Upon his return to the Bronx this season, Javier Vazquez was clearly a divisive figure among Yankee fans.

Some saw the potential in the one-time Yankee, thinking that the man who dominated for the Braves in 2009, finishing fourth in National League Cy Young voting, had learned enough since his uneven 2004 stint in pinstripes, to be a solid back end of the rotation starter. After all, the rotation was much stronger this time around, lessening the pressure on Javy to be a front of the rotation type starter.

To others though, the lasting images of Vazquez entering to salvage Kevin Brown's terrible outing in Game 7 of the fateful 2004 ALCS, but instead pouring gallons of fuel onto the fire, were enough to conjure nightmares for Yankee fans upon mere mention of his name.

While it's not fair to blame the epic collapse of 2004 on one man, Vazquez did serve to hammer the proverbial nail into the coffin of Yankee ambitions that season. His entrance into the deciding game, allowing a game-deciding Johnny Damon grand slam on the first pitch he threw, was his final act in a tumultuous season as a Yankee. Two innings later, Damon's second home run off Vazqez erased most hopes of a dramatic Yankee comeback to reclaim the series.

After making the 2004 American League All-Star team, Javy collapsed in the second half, barely resembling the pitcher he had been through mid-July. Down the stretch that year, he was shelled regularly, seeing his season ERA balloon a full run and a half from the All-Star break through the end of the year.

Culminating in a dreadful playoff performance, in which he did little more than provide copious amounts of run-scoring opportunities, via 16 hits and nine walks over 11 1/3 innings, 2004 was largely a disappointment for Javier Vazquez. He then had the misfortune of timing, playing such a significant role in the final defeat the Yankees would suffer in 2004, as they etched their names into the record books in such undesirable fashion. Javy, with whom, fans in the Bronx had yet to grow fully comfortable, provided many with an easy scapegoat for the travesty of '04.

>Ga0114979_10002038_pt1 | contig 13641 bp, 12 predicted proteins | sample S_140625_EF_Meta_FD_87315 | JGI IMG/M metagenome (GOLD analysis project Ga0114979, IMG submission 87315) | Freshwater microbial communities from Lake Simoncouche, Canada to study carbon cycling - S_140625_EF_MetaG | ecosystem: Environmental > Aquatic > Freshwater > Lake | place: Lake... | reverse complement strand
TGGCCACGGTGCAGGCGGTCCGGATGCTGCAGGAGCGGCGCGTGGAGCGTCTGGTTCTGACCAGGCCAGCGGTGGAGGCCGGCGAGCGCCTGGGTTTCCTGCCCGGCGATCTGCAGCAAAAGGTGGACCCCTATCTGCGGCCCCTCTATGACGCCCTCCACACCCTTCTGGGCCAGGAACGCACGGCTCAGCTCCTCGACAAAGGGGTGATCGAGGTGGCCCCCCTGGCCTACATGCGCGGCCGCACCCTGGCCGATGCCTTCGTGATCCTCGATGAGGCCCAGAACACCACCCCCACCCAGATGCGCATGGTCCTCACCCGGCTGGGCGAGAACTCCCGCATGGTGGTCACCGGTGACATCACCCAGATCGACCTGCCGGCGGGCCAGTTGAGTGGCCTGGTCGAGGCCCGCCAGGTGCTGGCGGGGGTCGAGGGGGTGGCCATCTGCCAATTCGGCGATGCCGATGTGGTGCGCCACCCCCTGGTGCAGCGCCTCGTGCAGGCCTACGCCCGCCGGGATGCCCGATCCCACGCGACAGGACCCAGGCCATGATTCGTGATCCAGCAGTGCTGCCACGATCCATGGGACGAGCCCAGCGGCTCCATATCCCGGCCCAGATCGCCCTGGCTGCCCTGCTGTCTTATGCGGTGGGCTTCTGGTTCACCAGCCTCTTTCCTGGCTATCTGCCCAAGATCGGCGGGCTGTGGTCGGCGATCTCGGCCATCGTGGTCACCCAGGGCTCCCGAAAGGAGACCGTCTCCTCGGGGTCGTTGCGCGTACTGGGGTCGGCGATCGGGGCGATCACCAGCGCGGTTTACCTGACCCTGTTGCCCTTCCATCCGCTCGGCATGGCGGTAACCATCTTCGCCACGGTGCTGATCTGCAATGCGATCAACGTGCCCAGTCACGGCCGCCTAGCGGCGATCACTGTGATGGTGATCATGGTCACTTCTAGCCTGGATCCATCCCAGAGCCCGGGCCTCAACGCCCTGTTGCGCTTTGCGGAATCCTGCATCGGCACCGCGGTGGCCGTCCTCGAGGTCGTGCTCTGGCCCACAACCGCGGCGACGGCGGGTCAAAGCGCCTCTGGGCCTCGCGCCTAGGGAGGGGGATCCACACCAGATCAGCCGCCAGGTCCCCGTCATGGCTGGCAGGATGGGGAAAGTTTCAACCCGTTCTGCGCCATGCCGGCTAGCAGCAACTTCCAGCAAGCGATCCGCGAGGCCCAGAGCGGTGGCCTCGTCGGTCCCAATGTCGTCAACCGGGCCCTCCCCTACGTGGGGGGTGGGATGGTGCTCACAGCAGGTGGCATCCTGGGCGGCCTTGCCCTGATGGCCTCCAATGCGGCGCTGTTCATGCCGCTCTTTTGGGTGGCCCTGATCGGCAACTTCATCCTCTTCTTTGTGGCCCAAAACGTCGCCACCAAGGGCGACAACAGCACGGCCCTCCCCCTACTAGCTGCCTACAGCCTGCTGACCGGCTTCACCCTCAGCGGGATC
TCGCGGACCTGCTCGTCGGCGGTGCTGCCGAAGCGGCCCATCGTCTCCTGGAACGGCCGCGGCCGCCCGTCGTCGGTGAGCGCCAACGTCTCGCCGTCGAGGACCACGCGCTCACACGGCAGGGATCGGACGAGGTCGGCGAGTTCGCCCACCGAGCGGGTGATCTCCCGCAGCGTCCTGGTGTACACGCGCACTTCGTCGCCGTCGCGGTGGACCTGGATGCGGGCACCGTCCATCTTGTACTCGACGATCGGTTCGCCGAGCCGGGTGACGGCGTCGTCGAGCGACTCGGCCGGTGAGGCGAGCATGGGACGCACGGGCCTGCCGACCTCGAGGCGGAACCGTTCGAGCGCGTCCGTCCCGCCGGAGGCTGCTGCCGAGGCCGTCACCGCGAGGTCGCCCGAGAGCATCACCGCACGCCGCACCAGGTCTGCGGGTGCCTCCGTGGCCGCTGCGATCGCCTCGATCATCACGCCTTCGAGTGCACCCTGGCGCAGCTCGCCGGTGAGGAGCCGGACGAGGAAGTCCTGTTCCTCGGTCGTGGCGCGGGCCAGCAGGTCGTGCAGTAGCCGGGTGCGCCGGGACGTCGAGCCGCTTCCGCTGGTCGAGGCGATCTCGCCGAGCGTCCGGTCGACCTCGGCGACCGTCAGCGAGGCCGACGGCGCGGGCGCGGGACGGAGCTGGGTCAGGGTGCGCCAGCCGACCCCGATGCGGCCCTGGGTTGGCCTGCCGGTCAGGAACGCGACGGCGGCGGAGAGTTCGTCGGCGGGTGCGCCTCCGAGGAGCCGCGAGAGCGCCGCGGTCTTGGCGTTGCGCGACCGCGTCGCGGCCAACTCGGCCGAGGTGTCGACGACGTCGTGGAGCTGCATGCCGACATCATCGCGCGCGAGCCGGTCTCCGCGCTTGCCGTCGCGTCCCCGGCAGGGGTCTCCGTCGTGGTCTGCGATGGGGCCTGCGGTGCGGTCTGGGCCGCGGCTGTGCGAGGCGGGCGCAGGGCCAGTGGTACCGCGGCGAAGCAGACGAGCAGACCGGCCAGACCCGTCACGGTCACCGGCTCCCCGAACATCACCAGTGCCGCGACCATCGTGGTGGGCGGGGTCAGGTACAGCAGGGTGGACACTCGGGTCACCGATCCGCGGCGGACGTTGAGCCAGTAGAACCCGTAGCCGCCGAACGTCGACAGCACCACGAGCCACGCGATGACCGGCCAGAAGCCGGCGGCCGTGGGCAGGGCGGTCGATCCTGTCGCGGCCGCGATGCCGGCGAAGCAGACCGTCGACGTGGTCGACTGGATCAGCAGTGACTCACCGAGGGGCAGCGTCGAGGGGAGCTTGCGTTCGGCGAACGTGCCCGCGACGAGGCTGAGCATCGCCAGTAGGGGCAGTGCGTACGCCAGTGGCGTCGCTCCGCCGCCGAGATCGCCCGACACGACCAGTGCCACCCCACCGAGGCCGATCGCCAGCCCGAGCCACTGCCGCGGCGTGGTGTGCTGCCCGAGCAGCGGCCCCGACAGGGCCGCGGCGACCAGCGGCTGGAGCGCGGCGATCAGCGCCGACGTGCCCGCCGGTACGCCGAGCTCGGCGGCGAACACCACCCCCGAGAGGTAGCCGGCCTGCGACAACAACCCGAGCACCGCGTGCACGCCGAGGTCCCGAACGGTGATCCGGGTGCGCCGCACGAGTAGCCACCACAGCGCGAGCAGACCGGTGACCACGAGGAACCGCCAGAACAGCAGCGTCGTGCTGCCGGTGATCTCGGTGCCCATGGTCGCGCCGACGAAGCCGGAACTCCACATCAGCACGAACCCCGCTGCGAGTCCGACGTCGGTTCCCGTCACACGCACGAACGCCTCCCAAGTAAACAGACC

When the Yankees traded Vazquez, Brad Halsey and Dioner Navarro to the Diamiondbacks for future hall of famer Randy Johnson in Janaury of 2005, fans barely batted an eye. Of course, the Big Unit would have his own issues in the Bronx, but no one knew that at the time. For now, Javier Vazquez was gone and there were plenty who rejoiced.

Flash forward five years. Following four seasons of inconsistency with the D-backs and White Sox, and one stellar season in Atlanta, Javier Vazquez would find opportunity for redemption in the Bronx. Returning to the Yankees in a trade for Melky Cabrera, Mike Dunn and Arodys Viscaino, Vazquez was stepping into a much different situation this time around.

In 2004, Vazquez was looked at as a potential breakout ace, after his early years of success  in Montreal. The 2010 Yankees, fresh off their 27th World Series title, only needed him to solidify the fourth slot in their rotation. After his ace-like 2009 for the Braves, Javy certainly seemed capable of the task.

If given a choice in the matter, I'm fairly certain that Javy would have chosen differently than what occurred. 2010's Yankee redemption began horribly for the pitcher, as he was shelled in his first five starts, immediately bringing back painful memories to Yankee fans of 2004. Many chimed in with the obligatory "I told you so's", when the gamble to bring Vazquez back to the Bronx started as awfully as it concluded in round one.

Over the course of five starts, Vaquez threw 23 innings, allowing 32 hits, 25 earned runs, walking 15, and serving eight home-runs. His 1-4 record with a 9.78 ERA had fans and eventually the team, questioning the wisdom of the transaction. Trade rumors Vazquez returning to the National League imminently, surfaced in early May.

Then the Yankees skipped his scheduled sixth start, opting to not have him face the Red Sox in Fenway.

Following his team-imposed break, Vazquez hurled a gem, in which he lost 2-0 to the Tigers, but the progress was noticed, as it was his first positive outing of 2010. Over the next 15 appearances, 14 of them starts, Javier Vazquez slowly pitched his way back to respectability as a Yankee.

Javy was now proving the doubters wrong, he could pitch in the more offensively dynamic American League. His critics claimed that he was simply another in a line of pitchers who have struggled in recent years with making the transition from the National League to the American League.

Or so it seemed.

In the 16 appearances Vazquez made since his ignominious benching by the team, he has gone 8-5, with a 3.39 ERA, hurling 95 2/3 innings, only allowing a .213 opponents batting average.

It appeared that he had finally solved the riddle of succeeding in the American League East.

However, some disturbing trends linger if you begin to look closely at Vazquez's numbers in 2010.